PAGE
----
Handling and Care Tips
Roses: This time of year everyone talks about the price of roses and it is true that they have a tendency to escalate. ft is related to the law of supply and demand, but not perhaps in the traditional way. Roses require a period of six to eight weeks to develop sufficiently to be harvested and transported. Since Christmas is so close in growing time to Valentine’s Day, supply is often limited.
To make the most of your roses at Valentine’s or any other day of the year they should be handled properly from the start. Our growers and distributors do their part and when we receive them we carefully remove all thorns as well as leaves below the water line. We then cut the stem and put them into a hydrating solution. After two hours, they are re-cut and transferred to a warm-water, high sucrose food solution and stored in the cooler. When you receive them, if they arrive arranged in a vase, there is little you have to do. Just keep them away from heat sources such as radiators, wood stoves1 televisions and window sills. Make sure that there is plenty of clean, warm water in the vase at all times. After a few days, you might want to take the roses out as a bunch, re-cut the stems about an inch, change the water end place them back in the vase. If you receive the roses in a box or wrapped in paper, they will have water tubes on the ends to keep them fresh in transport. Remove the tubes, cut the stems about an inch and place them into an appropriate sized vase with warm water and the food package provided. Keep them away from heat and enjoy!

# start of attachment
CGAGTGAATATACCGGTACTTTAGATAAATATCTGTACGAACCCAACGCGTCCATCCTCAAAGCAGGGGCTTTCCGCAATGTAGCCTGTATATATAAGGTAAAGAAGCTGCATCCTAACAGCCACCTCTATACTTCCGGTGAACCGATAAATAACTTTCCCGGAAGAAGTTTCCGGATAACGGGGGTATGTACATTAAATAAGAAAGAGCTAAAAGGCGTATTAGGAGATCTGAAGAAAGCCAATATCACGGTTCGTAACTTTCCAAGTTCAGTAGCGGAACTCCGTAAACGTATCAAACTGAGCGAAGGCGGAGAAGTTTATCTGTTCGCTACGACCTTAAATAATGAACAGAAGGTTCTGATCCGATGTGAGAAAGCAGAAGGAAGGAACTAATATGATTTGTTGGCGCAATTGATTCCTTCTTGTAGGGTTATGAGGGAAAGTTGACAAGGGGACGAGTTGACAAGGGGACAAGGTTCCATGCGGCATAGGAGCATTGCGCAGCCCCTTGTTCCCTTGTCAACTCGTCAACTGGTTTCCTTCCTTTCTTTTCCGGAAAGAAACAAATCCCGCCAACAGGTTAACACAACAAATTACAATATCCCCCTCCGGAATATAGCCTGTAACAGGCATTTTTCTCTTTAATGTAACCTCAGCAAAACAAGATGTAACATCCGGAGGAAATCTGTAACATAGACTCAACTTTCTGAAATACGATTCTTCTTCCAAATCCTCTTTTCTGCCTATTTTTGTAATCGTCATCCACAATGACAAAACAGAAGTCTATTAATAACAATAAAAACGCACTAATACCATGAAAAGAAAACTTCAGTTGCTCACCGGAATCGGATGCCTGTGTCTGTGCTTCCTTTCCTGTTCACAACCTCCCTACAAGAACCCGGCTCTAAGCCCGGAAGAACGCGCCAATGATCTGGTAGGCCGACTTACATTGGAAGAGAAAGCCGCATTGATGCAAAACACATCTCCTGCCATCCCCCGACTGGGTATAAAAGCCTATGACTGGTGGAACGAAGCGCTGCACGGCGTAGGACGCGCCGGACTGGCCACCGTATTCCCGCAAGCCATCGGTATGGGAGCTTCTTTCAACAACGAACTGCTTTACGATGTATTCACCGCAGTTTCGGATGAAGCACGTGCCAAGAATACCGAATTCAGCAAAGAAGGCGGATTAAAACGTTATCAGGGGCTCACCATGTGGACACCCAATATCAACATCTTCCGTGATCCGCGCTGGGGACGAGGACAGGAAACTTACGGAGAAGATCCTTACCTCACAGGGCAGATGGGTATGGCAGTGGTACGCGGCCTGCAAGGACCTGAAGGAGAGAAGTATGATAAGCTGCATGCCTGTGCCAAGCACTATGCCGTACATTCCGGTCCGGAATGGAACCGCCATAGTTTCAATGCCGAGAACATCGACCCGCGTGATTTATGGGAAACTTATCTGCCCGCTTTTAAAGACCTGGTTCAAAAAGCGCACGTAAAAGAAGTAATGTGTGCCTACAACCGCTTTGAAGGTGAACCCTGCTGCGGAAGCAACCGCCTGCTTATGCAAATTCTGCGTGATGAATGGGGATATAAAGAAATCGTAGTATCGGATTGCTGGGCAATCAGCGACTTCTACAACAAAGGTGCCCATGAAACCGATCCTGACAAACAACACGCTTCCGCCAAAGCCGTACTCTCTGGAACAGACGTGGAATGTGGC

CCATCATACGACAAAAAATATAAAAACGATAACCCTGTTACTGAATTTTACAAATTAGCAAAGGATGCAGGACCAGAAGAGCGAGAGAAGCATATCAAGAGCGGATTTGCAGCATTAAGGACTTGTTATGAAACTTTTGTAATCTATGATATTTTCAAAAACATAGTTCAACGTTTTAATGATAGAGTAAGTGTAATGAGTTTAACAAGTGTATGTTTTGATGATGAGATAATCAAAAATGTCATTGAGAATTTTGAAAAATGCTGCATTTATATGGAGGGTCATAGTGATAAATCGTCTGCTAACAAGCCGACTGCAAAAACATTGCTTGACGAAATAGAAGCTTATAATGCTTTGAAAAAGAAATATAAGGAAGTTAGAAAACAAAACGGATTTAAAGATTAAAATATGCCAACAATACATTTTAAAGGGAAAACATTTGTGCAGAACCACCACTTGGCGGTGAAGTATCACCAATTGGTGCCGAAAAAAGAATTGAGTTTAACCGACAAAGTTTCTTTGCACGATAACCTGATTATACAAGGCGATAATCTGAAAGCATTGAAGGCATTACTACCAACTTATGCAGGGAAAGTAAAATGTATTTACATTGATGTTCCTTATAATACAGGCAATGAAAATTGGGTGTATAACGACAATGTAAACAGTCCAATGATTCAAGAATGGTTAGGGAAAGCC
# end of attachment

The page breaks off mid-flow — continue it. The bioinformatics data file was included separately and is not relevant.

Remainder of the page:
Roses open and hold at varying rates depending on the type and grower; however, you should be able to enjoy any rose under the right conditions for no less than seven days.
Jill became a grandmother for the fifth time on November 17. Brooke Nicole Stade was born to Billy and Monika. It was their third child and first daughter. We understand brothers Brandon and Travis are delighted with the new addition. Best of luck and happiness to all.
Donny and Barbara were pleased to have everyone home for the Thanksgiving holiday. Damian flew in from California to join the crew which numbered 24! There were a few less for Christmas, but much of the holiday week was spent traveling from one to another! It proved to be hectic in another sense of the word. We wouldn’t have it any other way.